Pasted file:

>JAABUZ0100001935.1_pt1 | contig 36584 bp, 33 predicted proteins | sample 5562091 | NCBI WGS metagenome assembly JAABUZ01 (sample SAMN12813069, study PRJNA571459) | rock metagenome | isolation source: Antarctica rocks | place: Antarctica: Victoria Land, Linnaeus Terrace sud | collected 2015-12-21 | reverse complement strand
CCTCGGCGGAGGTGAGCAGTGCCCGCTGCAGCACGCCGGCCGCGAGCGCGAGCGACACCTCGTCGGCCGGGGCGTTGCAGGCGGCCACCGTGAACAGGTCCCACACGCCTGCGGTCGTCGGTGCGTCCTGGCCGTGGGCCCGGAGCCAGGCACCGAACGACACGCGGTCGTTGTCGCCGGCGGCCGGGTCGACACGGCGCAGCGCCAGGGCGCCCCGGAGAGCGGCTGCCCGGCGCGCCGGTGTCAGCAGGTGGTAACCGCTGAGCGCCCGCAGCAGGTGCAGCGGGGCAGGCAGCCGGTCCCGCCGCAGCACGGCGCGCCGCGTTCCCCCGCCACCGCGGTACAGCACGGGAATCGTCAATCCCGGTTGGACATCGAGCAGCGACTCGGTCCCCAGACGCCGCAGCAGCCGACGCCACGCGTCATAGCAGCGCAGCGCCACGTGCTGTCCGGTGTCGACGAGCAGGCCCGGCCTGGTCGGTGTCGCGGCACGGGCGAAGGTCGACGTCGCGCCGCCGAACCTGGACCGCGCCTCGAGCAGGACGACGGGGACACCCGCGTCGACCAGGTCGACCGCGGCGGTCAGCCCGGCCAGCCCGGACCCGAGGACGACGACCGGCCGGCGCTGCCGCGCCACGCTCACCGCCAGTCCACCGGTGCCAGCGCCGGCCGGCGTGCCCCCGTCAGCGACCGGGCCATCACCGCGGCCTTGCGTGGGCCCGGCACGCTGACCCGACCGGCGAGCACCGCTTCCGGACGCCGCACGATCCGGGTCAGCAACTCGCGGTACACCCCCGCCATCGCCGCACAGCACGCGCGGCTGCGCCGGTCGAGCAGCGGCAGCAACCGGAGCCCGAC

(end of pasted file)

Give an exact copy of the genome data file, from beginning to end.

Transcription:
>JAABUZ0100001935.1_pt1 | contig 36584 bp, 33 predicted proteins | sample 5562091 | NCBI WGS metagenome assembly JAABUZ01 (sample SAMN12813069, study PRJNA571459) | rock metagenome | isolation source: Antarctica rocks | place: Antarctica: Victoria Land, Linnaeus Terrace sud | collected 2015-12-21 | reverse complement strand
CCTCGGCGGAGGTGAGCAGTGCCCGCTGCAGCACGCCGGCCGCGAGCGCGAGCGACACCTCGTCGGCCGGGGCGTTGCAGGCGGCCACCGTGAACAGGTCCCACACGCCTGCGGTCGTCGGTGCGTCCTGGCCGTGGGCCCGGAGCCAGGCACCGAACGACACGCGGTCGTTGTCGCCGGCGGCCGGGTCGACACGGCGCAGCGCCAGGGCGCCCCGGAGAGCGGCTGCCCGGCGCGCCGGTGTCAGCAGGTGGTAACCGCTGAGCGCCCGCAGCAGGTGCAGCGGGGCAGGCAGCCGGTCCCGCCGCAGCACGGCGCGCCGCGTTCCCCCGCCACCGCGGTACAGCACGGGAATCGTCAATCCCGGTTGGACATCGAGCAGCGACTCGGTCCCCAGACGCCGCAGCAGCCGACGCCACGCGTCATAGCAGCGCAGCGCCACGTGCTGTCCGGTGTCGACGAGCAGGCCCGGCCTGGTCGGTGTCGCGGCACGGGCGAAGGTCGACGTCGCGCCGCCGAACCTGGACCGCGCCTCGAGCAGGACGACGGGGACACCCGCGTCGACCAGGTCGACCGCGGCGGTCAGCCCGGCCAGCCCGGACCCGAGGACGACGACCGGCCGGCGCTGCCGCGCCACGCTCACCGCCAGTCCACCGGTGCCAGCGCCGGCCGGCGTGCCCCCGTCAGCGACCGGGCCATCACCGCGGCCTTGCGTGGGCCCGGCACGCTGACCCGACCGGCGAGCACCGCTTCCGGACGCCGCACGATCCGGGTCAGCAACTCGCGGTACACCCCCGCCATCGCCGCACAGCACGCGCGGCTGCGCCGGTCGAGCAGCGGCAGCAACCGGAGCCCGAC